Do Pre-Packaged Greens Retain All Those Great Nutrients?


Packaged and pre-washed veggies save us tons of time and sometimes even money. Who doesn’t love a ready-to-go salad or bag of veggies that you can quickly cook up as a delicious and healthy side dish?

You would think that just eating vegetables would be enough to make sure you’re getting the nutrients you need, but the more you learn about food safety and quality, the more confusing it can all become.

Most of us know that fresh vegetables are better than frozen or canned, that raw is healthier than cooked, and organic is generally preferred. But do we really know the details? Why is one better than the other? How much are we losing in terms of quality and nutrients when we use canned vegetables or even pre-packaged bags of veggies?

Mario G. Ferruzzi, a professor in the Department of Food, Bioprocessing and Nutrition Sciences at North Carolina State University, states that many things affect nutrient content – from the extent and type of processing to even just the nature of the product itself.

Bagged veggies tend to be pre-washed, which is one of the selling points, but washing can cause damage to plant tissues and expose them to oxygen that is dissolved into the water used for washing. The problem with this is that you may lose water soluble vitamins such as vitamin C and B vitamin folate due to their sensitivity to oxygen.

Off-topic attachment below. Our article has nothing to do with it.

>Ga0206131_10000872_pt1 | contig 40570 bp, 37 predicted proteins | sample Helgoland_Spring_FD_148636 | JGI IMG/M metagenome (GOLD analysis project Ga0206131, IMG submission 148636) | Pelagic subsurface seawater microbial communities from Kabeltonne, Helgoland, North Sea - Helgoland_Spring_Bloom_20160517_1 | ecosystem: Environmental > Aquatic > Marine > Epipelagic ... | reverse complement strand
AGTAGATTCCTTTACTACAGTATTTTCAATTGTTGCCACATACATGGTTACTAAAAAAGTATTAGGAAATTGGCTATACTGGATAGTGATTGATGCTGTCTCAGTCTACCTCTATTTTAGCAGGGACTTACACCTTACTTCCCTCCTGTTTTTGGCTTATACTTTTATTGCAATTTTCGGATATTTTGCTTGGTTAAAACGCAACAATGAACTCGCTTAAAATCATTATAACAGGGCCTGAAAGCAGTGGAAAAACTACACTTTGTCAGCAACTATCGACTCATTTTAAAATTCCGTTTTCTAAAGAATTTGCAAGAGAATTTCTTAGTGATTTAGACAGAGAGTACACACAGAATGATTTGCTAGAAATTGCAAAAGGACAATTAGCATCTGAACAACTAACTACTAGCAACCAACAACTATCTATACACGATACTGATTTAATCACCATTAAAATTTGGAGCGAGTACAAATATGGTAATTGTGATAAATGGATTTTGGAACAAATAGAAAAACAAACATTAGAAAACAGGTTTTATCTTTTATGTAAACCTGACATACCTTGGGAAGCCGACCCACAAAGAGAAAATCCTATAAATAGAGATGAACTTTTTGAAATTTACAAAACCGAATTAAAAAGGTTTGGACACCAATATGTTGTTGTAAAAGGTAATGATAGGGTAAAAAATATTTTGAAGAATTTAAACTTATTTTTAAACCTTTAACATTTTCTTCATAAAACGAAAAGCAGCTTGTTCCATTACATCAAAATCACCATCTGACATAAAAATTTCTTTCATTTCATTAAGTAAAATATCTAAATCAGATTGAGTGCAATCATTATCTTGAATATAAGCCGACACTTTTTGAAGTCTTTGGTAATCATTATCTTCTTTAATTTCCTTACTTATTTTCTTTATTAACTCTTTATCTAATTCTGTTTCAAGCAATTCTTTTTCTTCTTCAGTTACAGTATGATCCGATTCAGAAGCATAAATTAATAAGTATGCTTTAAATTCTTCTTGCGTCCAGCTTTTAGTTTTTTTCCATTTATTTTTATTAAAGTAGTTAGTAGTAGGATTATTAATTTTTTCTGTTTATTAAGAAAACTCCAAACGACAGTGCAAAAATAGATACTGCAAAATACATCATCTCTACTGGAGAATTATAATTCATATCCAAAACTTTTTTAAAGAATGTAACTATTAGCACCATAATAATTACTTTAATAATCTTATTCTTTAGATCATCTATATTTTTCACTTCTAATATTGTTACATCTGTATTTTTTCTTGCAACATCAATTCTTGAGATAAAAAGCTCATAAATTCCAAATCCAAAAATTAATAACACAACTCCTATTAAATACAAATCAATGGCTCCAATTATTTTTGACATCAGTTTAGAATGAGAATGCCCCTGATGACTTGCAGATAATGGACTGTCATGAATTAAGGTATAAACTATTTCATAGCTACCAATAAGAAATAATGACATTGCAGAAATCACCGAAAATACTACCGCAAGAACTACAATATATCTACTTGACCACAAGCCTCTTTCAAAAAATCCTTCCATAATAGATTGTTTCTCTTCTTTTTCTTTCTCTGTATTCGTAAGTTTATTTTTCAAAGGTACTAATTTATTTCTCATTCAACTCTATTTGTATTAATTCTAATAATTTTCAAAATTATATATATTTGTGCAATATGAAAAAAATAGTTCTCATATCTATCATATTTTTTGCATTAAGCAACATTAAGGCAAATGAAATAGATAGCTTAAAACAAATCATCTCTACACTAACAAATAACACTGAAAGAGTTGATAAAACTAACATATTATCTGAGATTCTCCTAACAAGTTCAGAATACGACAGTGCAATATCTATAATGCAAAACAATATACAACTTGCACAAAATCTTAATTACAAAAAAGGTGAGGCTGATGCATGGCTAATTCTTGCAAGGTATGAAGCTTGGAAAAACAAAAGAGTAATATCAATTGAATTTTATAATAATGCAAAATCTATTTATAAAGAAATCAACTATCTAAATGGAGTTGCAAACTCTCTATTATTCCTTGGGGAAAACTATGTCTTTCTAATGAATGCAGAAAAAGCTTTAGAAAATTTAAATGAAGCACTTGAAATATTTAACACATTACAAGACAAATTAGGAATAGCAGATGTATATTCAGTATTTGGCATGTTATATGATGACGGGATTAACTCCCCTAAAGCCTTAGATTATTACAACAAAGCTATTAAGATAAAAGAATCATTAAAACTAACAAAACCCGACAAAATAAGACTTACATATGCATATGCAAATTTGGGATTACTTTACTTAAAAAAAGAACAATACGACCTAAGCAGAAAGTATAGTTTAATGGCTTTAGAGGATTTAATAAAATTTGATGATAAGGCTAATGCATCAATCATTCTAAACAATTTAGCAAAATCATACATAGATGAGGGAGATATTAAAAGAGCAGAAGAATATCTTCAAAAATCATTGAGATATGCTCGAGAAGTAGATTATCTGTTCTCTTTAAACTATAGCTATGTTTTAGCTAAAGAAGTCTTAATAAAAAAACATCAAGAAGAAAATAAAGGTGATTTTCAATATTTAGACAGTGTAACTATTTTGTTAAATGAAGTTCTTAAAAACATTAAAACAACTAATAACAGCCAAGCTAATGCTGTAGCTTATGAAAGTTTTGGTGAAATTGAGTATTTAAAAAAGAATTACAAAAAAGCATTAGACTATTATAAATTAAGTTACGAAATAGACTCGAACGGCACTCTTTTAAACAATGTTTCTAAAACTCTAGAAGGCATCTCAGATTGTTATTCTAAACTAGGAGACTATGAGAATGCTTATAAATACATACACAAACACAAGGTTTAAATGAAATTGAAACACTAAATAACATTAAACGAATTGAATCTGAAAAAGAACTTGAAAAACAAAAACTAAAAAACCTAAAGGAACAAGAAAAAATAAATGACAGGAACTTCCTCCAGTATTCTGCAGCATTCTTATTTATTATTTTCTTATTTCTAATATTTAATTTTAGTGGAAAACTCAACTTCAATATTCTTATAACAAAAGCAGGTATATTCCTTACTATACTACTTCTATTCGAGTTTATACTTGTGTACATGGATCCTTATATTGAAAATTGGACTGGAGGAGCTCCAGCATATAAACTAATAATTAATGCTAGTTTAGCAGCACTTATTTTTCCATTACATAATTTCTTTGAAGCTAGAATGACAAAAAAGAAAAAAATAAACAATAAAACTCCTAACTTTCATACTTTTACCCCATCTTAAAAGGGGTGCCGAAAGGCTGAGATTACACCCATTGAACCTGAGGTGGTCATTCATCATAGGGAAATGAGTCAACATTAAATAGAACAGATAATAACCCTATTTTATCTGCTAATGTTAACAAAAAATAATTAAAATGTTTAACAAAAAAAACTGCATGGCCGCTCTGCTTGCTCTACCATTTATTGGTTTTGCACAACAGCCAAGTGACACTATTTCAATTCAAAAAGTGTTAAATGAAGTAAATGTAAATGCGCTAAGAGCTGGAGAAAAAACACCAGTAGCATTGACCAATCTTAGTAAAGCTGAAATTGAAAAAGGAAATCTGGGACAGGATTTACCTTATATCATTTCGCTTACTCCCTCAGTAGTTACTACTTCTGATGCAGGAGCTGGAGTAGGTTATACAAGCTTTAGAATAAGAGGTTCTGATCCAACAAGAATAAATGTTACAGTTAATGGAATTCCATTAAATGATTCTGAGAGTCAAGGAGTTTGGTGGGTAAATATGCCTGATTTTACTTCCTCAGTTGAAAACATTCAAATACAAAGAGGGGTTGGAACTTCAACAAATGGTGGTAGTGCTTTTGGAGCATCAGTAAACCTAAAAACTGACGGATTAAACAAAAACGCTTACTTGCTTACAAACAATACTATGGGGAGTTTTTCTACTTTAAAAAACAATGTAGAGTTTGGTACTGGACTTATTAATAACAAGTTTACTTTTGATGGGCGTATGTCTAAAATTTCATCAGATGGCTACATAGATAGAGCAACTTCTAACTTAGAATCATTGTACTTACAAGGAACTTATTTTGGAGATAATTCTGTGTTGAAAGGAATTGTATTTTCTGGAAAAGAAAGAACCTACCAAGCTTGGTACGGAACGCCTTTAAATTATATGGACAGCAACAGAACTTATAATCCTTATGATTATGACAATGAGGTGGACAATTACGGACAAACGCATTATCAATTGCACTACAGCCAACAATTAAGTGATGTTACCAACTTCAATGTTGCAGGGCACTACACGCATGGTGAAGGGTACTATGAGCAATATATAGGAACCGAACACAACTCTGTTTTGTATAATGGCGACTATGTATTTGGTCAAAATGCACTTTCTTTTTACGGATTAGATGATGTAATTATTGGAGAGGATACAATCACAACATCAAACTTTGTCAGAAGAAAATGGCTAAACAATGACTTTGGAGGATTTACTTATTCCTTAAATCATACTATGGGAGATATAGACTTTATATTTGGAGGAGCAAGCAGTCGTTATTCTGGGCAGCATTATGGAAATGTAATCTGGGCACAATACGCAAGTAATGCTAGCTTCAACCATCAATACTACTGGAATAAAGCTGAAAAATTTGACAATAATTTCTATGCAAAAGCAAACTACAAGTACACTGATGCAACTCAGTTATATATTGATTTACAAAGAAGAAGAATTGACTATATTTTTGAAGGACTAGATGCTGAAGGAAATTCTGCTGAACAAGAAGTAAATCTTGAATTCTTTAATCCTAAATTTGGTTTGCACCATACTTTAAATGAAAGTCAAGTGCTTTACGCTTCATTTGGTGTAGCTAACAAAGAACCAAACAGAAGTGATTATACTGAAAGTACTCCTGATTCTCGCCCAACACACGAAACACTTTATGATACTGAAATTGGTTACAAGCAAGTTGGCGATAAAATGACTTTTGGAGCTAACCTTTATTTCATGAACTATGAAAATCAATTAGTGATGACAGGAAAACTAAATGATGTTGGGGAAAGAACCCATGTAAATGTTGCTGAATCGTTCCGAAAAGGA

Even a fresh bunch of veggies is washed to a certain extent but bagged vegetables that are triple washed can create oxidation reactions, surface damage, and opportunities for leeching.

Ferruzzi claims that most companies use methods that try to minimize the loss of quality and that many nutrients are left even after being washed. Iron and calcium, for example, remain quite stable in spinach and losses tend to occur more often when heat is applied in the process of canning rather than through washing.

Even simply washing and chopping veggies can cause some damage to plant cells by potentially releasing enzymes and creating more room for oxidation to occur. But at the same time, chopping can also increase the amount of polyphenols, a beneficial compound, which can decrease the risk of diabetes, osteoporosis, neurodegenerative diseases, cardiovascular diseases, and cancers.

So while a fresh bag of vegetables may be better in terms of quality and nutrient retention, bagged veggies have shown positive results overall and can be a great choice depending on how soon you plan to eat them. The convenience is quite attractive as well!

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